Economic focus 2022: Rate hike risks Economic focus 2022: Rate hike risks
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Economic focus 2022: Rate hike risks

    NHK World Anchor and Reporter
    The year 2022 brings a turning point for the US Federal Reserve and the global economy. Policymakers have signaled a shift in monetary policy from easing to tightening, with three rate hikes expected during the year. The change represents a growing confidence in the US economy, but such rate hikes have historically been followed by financial disruptions around the globe. Is there a potential crisis brewing in the markets for this year, and where do the risks lie?

    Coronavirus pandemic shapes Fed policy

    In the spring of 2020, with the COVID-19 pandemic bringing US economic activity to a standstill, the Federal Reserve stepped in to try and prop up the economy. The central bank eased monetary policy by slashing rates and ramping up asset purchases.

    How do interest rates impact the economy?

    The Federal Reserve influences the economy by hiking or cutting the Federal Funds Rate. This typically influences other interest rates throughout the economy, especially for shorter-term borrowing. Higher rates raise the cost of borrowing and limit cash in the economy, so both companies and consumers tend to tighten their purse strings. This leads to lower prices, which reins in inflation. Lower rates, on the other hand, make it cheaper to borrow money, which stimulates the economy by encouraging spending and investment.

    Lower Interest Rates Make Borrowing Easier

    How do asset purchases help the economy?

    Another way the Fed influences the economy is through asset purchases. This unconventional monetary policy was first taken in the aftermath of the Global Financial Crisis, when the Fed's target rate hit zero but the economy was still struggling. By buying US Treasury bonds and mortgage-backed securities, the central bank reduces the supply of these assets in the markets. Less supply lowers their rates, which spills over to other longer-term rates and spurs lending. Less supply also leads to higher asset prices, which incentivizes asset owners to spend. However, if the Fed wants to reduce inflation, it cuts back on these asset purchases. This move is called tapering.

    US Federal Reserve

    Fed shifts to tightening as inflation surges

    In 2021, as the US economy started to recover, inflation soared. The Federal Reserve's preferred measure of inflation is the core PCE, or Personal Consumption Expenditures price index, excluding food and energy. The figure surged to 4.7%, the highest level in nearly four decades and more than double the Fed's target of 2%.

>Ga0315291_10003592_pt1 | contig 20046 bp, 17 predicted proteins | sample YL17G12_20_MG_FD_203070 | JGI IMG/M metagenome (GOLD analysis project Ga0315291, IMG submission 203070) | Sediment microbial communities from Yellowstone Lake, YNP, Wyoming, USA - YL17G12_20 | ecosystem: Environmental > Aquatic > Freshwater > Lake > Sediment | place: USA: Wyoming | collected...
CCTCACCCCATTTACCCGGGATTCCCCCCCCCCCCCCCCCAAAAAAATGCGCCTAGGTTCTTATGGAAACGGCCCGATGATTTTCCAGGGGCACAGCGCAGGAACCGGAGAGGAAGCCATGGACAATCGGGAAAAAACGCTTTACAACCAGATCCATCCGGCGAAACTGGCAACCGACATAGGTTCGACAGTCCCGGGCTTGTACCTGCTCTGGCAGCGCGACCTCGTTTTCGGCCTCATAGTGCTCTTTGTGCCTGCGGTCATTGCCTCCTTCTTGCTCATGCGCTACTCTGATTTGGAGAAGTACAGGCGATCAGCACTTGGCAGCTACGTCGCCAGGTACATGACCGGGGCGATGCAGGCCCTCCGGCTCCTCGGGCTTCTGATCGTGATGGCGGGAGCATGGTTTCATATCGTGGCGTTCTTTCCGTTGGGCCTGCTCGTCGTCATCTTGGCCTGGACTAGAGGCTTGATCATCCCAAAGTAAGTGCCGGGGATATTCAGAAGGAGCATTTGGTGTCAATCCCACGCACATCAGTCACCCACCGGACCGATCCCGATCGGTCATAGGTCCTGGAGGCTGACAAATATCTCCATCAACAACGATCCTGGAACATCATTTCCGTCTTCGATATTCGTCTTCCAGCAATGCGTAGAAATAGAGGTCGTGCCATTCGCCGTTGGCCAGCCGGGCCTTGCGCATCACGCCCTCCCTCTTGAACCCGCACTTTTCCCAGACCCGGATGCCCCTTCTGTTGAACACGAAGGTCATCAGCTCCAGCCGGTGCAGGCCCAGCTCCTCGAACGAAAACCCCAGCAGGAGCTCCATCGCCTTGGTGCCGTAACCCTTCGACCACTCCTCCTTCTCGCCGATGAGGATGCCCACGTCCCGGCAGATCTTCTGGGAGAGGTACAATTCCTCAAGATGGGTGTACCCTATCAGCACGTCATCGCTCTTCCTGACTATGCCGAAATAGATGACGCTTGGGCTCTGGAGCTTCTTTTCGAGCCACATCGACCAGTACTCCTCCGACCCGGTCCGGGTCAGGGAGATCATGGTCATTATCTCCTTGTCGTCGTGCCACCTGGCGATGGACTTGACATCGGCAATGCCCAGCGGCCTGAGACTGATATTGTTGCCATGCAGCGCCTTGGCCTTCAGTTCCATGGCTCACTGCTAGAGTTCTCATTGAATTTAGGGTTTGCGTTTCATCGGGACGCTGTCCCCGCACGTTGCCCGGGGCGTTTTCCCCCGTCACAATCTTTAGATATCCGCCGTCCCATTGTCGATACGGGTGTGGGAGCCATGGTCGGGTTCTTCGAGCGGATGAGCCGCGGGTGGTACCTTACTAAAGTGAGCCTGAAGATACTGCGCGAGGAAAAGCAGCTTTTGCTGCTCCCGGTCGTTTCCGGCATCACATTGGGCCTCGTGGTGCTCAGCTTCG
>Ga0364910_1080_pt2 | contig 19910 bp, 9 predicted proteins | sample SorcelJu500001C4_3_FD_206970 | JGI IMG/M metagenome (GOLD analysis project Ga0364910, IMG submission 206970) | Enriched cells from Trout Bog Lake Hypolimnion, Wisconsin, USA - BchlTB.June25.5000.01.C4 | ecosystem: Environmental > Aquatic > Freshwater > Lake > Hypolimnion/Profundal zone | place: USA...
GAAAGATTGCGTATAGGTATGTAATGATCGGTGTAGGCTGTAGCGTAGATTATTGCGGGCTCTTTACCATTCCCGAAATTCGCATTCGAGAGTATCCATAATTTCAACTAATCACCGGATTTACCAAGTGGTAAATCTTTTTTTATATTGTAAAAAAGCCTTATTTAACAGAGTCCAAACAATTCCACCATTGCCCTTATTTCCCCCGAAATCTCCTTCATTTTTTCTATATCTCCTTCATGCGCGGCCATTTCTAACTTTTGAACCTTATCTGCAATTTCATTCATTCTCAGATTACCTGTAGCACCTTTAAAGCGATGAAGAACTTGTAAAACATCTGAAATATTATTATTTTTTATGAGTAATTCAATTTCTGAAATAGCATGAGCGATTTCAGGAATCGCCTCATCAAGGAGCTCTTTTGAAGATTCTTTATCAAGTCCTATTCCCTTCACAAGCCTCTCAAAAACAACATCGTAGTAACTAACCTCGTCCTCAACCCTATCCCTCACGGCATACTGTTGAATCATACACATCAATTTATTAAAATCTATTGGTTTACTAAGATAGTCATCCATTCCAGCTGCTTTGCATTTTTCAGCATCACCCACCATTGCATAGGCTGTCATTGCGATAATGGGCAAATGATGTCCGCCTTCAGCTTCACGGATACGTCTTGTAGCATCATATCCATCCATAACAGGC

Chart: US Inflation Soars

    Economists have been growing increasingly concerned that surging inflation will harm the economy. Karakama Daisuke, Chief Market Economist at Mizuho Bank, notes that "If wages cannot keep up with rising prices, people's livelihoods will be put at risk."

    Interview with Karakama Daisuke
    Interview with Karakama Daisuke, Chief Market Economist at Mizuho Bank

    As inflation jumped, the Fed decided to tighten monetary policy. The central bank started to taper its asset purchases in November 2021. At the current pace, purchases of new assets will cease by early 2022. Policymakers also signaled that they would start hiking rates during the year.

    Rate hikes and financial disruptions

    As the Federal Reserve gets ready to raise rates, some experts warn that if history is any indication, the markets could be facing severe disruption. Shirai Sayuri, Professor at Keio University and former Bank of Japan policymaker, says, "Historically, there has been quite a strong correlation between normalization of Fed policy and financial crises."

    Shirai Sayuri
    Shirai Sayuri, Professor at Keio University

    For example, the Fed raised its Federal Funds Rate target in March 1997. A few months later, the Asian Financial Crisis hit. After a while, the central bank loosened monetary policy. When the Fed eventually hiked rates again, the US Dot-com Bubble burst. Easing followed once again. When rates were hiked after that, the Global Financial Crisis struck.

    Chart: History of Rate Hikes and Financial Disruptions

    Although it may seem that rate increases have caused mayhem, experts say that the hikes only exacerbated already-existing weaknesses in the markets. Professor at Columbia University and former Senior Advisor at the International Monetary Fund Ito Takatoshi says, "Looking back, all the financial crises have causes that are independent from US monetary policy."

    Ito Takatoshi
    Interview with Ito Takatoshi, Professor at Columbia University

    The Asian Financial Crisis

    In July 1997, the Asian Financial Crisis began in Thailand, only a couple of months after a Fed hike in March. Indonesia, South Korea and other markets in the region followed a similar fate.

    Map of the Asian Financial Crisis